Slit lamp photograph showing a small- to medium-sized nasal pterygium in the patient’s right eye. He has no visual complaints. Even though the pterygium isn’t very large, corneal topography of the eye demonstrates some irregular astigmatism beginning to reach the visual axis. For the best results after cataract surgery, one should consider removal of this pterygium prior to cataract surgery.

However, mitomycin-C comes with some risks, adds Dr. Koo. “If using mitomycin-C, you want to limit the concentration to 0.02% and limit the time usage, along with making sure that the ocular surface is flushed really well so that there’s no mitomycin-C remaining,” she says. “Mitomycin-C is associated with a lower recurrence rate, and is very helpful for cases of recurrent pterygia. That said, intraoperative usage of mitomycin-C does carry risks, and these include risks of delayed epithelialization, scleral thinning or even scleral melt.”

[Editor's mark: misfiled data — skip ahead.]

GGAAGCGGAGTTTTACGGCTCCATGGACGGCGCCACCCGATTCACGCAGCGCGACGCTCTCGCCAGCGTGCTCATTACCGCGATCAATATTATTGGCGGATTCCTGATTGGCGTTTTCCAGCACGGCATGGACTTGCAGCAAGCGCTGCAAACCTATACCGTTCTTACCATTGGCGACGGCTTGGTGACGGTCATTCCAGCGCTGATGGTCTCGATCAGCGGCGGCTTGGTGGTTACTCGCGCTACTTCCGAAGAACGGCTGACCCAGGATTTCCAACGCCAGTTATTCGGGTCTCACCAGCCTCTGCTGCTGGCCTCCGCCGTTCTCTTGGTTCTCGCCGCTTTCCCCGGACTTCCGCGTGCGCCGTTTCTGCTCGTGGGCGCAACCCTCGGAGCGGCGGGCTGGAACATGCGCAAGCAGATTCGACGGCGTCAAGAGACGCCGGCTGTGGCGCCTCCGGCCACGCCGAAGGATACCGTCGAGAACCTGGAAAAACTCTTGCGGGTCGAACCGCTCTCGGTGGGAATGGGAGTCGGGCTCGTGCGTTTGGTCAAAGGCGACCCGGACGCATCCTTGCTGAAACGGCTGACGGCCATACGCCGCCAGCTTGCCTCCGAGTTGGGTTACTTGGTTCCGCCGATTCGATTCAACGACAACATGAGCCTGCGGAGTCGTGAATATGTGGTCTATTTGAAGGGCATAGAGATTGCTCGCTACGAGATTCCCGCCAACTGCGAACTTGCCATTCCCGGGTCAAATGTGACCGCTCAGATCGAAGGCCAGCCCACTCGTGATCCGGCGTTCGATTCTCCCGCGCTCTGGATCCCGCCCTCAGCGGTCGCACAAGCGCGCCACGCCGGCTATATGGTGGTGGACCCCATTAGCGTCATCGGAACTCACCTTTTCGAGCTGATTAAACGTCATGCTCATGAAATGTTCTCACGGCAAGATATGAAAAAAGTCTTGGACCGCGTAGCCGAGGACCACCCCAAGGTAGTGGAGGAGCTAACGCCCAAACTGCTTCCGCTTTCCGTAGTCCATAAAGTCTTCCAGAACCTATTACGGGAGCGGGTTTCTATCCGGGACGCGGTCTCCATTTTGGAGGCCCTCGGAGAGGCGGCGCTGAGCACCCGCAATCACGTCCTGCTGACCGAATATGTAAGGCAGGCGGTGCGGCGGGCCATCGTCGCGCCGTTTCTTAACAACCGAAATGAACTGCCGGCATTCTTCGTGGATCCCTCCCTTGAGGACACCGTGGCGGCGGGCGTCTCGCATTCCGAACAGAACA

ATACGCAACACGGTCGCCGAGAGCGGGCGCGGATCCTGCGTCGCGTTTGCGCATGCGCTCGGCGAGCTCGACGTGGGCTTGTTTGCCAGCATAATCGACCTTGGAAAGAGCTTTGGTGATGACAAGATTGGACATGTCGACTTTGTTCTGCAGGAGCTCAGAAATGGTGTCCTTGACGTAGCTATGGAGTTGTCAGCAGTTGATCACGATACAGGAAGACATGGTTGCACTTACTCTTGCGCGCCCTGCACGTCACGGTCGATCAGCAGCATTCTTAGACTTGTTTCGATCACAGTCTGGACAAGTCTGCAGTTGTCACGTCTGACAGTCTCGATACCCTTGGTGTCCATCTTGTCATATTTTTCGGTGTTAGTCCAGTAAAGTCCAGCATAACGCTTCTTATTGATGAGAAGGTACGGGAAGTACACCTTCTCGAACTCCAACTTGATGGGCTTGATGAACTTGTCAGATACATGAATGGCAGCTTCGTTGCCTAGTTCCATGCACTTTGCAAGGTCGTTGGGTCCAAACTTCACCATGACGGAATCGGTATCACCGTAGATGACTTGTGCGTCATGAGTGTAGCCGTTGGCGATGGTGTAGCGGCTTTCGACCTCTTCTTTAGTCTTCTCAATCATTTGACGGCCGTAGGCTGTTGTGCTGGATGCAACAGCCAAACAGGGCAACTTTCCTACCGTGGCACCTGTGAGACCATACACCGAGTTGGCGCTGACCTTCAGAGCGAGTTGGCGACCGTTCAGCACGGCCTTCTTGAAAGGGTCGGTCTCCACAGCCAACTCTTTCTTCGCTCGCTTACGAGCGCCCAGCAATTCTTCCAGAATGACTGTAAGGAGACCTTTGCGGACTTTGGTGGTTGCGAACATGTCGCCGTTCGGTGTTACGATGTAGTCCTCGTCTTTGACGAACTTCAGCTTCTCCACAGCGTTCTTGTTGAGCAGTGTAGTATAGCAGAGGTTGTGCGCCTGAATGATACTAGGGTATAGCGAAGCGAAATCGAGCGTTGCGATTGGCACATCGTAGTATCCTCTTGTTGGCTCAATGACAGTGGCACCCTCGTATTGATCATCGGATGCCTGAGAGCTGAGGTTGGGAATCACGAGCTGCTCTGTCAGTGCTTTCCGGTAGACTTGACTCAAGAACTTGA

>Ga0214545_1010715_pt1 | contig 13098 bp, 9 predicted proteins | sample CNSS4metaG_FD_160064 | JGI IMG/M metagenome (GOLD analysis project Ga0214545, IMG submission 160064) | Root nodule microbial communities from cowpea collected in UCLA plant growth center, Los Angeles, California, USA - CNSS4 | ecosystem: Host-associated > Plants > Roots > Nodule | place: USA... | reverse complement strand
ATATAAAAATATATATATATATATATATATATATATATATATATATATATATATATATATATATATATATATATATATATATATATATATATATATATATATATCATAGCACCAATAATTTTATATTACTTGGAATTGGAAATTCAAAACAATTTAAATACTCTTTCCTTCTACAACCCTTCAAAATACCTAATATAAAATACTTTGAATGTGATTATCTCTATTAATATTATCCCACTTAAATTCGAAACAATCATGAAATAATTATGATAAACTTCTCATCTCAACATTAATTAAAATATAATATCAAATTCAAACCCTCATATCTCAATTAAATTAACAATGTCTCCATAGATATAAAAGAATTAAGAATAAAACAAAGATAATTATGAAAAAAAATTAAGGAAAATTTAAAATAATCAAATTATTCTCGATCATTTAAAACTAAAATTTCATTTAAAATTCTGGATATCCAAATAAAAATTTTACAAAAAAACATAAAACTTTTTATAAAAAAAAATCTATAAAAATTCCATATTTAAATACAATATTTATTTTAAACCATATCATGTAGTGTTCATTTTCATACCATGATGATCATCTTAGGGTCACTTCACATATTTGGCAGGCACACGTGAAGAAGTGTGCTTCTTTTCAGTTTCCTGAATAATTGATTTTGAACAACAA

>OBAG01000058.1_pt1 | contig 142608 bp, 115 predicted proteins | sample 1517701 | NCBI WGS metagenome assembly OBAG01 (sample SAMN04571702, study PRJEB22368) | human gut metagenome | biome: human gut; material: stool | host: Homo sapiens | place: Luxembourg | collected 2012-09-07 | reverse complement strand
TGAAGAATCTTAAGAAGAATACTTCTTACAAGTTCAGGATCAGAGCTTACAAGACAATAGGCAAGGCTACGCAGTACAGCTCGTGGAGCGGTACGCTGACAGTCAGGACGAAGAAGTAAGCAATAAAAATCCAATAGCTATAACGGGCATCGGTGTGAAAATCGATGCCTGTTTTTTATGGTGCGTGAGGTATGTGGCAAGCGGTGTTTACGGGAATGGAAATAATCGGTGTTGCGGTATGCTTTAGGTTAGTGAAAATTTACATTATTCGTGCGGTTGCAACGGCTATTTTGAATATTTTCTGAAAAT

Healing and Next Steps

“After surgery, patients are placed on steroids and carefully monitored in the ensuing weeks and we usually wait at least three months before obtaining biometry,” says Dr. Koo. “In that time period, when they’re coming back for their follow ups, I do obtain serial topography because you want to achieve stability at the time of cataract surgery consideration.

“With removal of the pterygium you should see a reversal of that induced corneal astigmatism,” she continues. “There are some instances where the pterygium itself affects the Bowman’s layer and can lead to some level of scarring even after excision. That may be reflected in the final topography, but most of the time we should see marked improvement of the irregular astigmatism. The main goal is to achieve stability and to make sure you can have at least a couple reproducible topographies.”